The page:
1. TechSpot is dedicated to computer enthusiasts and power users. Ask a question and give support. Join the community here.
    TechSpot is dedicated to computer enthusiasts and power users.
    Ask a question and give support.
    Join the community here, it only takes a minute.
    Dismiss Notice

The US military might use marine organisms to detect ocean-bound threats

By Polycount ยท 4 replies
Feb 5, 2018
Post New Reply
  1. The world's many bodies of water hold plenty of dangers and not all of them are natural. According to the Defense Advanced Research Projects Agency (DARPA), the seas of the world offer endless opportunities for "adversaries of the United States [to] maneuver undetected."

    Keeping tabs on these difficult-to-detect threats is no small task but DARPA may have an unconventional solution - using "marine organisms" to detect and signal when "activities of interest" occur in key parts of the world's oceans.

    Put simply, this means DARPA may be looking to hook up fish with sensor systems to detect threats. This may sound like a joke at first but the organization is quite serious. DARPA's new Persistent Aquatic Living Sensors (PALS) program, led by Lori Adornato, will soon be studying "natural and modified" organisms to find out whether or not such a concept is possible.

    DARPA is particularly interested in using sea life to sense threats due to many marine organisms' existing ability to sense stimuli across electrical, magnetic, chemical and optical "domains."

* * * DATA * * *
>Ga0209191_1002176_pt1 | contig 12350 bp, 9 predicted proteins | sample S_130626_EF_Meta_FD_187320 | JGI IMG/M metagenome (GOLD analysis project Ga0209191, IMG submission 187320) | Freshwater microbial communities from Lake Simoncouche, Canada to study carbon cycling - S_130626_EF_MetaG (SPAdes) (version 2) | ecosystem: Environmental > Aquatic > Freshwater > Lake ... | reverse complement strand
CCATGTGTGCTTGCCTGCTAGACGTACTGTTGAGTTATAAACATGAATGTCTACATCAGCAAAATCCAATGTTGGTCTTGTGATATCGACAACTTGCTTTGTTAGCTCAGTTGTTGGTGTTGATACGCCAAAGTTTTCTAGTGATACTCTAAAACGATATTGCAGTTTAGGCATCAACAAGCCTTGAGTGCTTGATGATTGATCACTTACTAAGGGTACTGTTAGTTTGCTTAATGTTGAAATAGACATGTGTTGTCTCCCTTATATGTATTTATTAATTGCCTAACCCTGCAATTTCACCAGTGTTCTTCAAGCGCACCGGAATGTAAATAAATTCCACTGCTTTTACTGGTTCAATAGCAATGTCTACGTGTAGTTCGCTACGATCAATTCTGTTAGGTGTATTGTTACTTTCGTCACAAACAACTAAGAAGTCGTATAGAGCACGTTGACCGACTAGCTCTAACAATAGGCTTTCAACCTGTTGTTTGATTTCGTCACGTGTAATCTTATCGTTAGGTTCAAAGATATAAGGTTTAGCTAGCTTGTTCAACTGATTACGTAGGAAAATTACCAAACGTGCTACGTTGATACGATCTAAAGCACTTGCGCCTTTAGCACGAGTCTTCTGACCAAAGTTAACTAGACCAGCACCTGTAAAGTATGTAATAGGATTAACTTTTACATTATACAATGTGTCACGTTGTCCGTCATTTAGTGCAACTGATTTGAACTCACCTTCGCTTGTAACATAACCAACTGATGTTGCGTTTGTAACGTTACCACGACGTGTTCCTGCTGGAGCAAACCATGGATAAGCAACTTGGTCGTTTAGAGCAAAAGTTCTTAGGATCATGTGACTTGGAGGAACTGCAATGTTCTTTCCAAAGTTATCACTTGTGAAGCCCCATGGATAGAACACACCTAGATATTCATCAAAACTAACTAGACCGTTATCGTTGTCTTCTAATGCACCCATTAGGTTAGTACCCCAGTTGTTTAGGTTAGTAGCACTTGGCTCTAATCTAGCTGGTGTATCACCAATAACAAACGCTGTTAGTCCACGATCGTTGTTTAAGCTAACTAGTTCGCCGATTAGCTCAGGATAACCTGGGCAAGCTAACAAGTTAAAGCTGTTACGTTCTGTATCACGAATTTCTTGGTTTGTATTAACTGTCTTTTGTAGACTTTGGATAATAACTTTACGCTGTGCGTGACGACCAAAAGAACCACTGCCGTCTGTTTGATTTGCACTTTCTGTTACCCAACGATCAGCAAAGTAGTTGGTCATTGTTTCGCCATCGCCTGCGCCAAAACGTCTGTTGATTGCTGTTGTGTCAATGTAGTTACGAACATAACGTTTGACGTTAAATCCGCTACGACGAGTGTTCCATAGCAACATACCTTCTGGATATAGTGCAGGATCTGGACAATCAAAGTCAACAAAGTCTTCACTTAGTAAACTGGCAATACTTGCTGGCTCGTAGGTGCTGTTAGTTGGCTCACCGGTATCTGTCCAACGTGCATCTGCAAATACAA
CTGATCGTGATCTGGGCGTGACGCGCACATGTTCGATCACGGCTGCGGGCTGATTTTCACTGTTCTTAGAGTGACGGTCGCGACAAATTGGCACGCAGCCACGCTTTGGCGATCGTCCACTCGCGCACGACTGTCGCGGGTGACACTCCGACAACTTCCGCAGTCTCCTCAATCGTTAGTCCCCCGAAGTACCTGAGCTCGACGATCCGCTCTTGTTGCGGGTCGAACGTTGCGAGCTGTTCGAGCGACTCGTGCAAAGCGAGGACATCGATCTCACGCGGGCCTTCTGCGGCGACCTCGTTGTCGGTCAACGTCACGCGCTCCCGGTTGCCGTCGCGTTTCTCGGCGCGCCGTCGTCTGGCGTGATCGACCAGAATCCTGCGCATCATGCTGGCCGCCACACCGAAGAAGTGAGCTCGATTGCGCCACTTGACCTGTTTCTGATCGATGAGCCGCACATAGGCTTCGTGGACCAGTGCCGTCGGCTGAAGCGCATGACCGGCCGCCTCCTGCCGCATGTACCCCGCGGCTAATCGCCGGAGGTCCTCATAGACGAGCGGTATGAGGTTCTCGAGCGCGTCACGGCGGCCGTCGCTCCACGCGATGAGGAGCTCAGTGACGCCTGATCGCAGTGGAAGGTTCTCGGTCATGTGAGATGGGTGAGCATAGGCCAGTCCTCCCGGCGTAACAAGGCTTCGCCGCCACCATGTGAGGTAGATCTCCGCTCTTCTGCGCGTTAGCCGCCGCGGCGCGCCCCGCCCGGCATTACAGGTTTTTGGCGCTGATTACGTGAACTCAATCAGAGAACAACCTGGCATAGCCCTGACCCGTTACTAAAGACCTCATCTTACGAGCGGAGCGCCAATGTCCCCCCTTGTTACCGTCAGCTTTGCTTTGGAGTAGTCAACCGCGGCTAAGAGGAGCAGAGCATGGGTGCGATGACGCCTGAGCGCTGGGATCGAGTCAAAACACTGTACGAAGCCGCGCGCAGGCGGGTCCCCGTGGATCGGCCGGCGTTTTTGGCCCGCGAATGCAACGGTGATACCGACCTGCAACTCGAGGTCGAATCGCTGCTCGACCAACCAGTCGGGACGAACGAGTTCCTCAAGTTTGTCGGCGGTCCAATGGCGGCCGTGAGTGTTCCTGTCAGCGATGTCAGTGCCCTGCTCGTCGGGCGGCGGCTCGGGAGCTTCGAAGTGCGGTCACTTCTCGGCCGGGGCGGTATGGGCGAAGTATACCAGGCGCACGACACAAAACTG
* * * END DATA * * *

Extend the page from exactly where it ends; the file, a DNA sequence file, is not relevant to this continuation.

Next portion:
"Performer teams supporting DARPA will also have to develop hardware, software, and algorithms to translate organism behavior into actionable information and then communicate it to end users," DARPA's announcement reads. "The complete sensing systems must also discriminate between target vehicles and other sources of stimuli, such as debris and other marine organisms, to limit the number of false positives."

    If this technology does become a reality, it won't happen anytime soon. According to DARPA, the PALS program is planned to take place over four years and will require research contributions from biologists, chemists, mechanical engineers and physicists.

    Permalink to story.

     
  2. psycros

    psycros TS Evangelist Posts: 2,511   +2,211

  3. Reachable

    Reachable TS Evangelist Posts: 359   +172

    The sardines are on our side, but the anchovies are on theirs.

    I make jokes rather than cry and tear out my hair.
     
  4. erickmendes

    erickmendes TS Evangelist Posts: 533   +231

    So long and thanks for all the fish, Sir.
     
  5. mbrowne5061

    mbrowne5061 TS Evangelist Posts: 1,124   +602

    This made the Tech "news"? It was a request for information, not even a contract or program of record. This was be like a post doc's initial thesis idea making the national news; no work has been done, its a 'what if' idea.

    Also, there is no such thing as 'undersea radar'. Its sonar, and operates completely differently from radar. "Traditional radar" has nothing to fear from this project.
     

Similar Topics

Add your comment to this article

You need to be a member to leave a comment. Join thousands of tech enthusiasts and participate.
TechSpot Account You may also...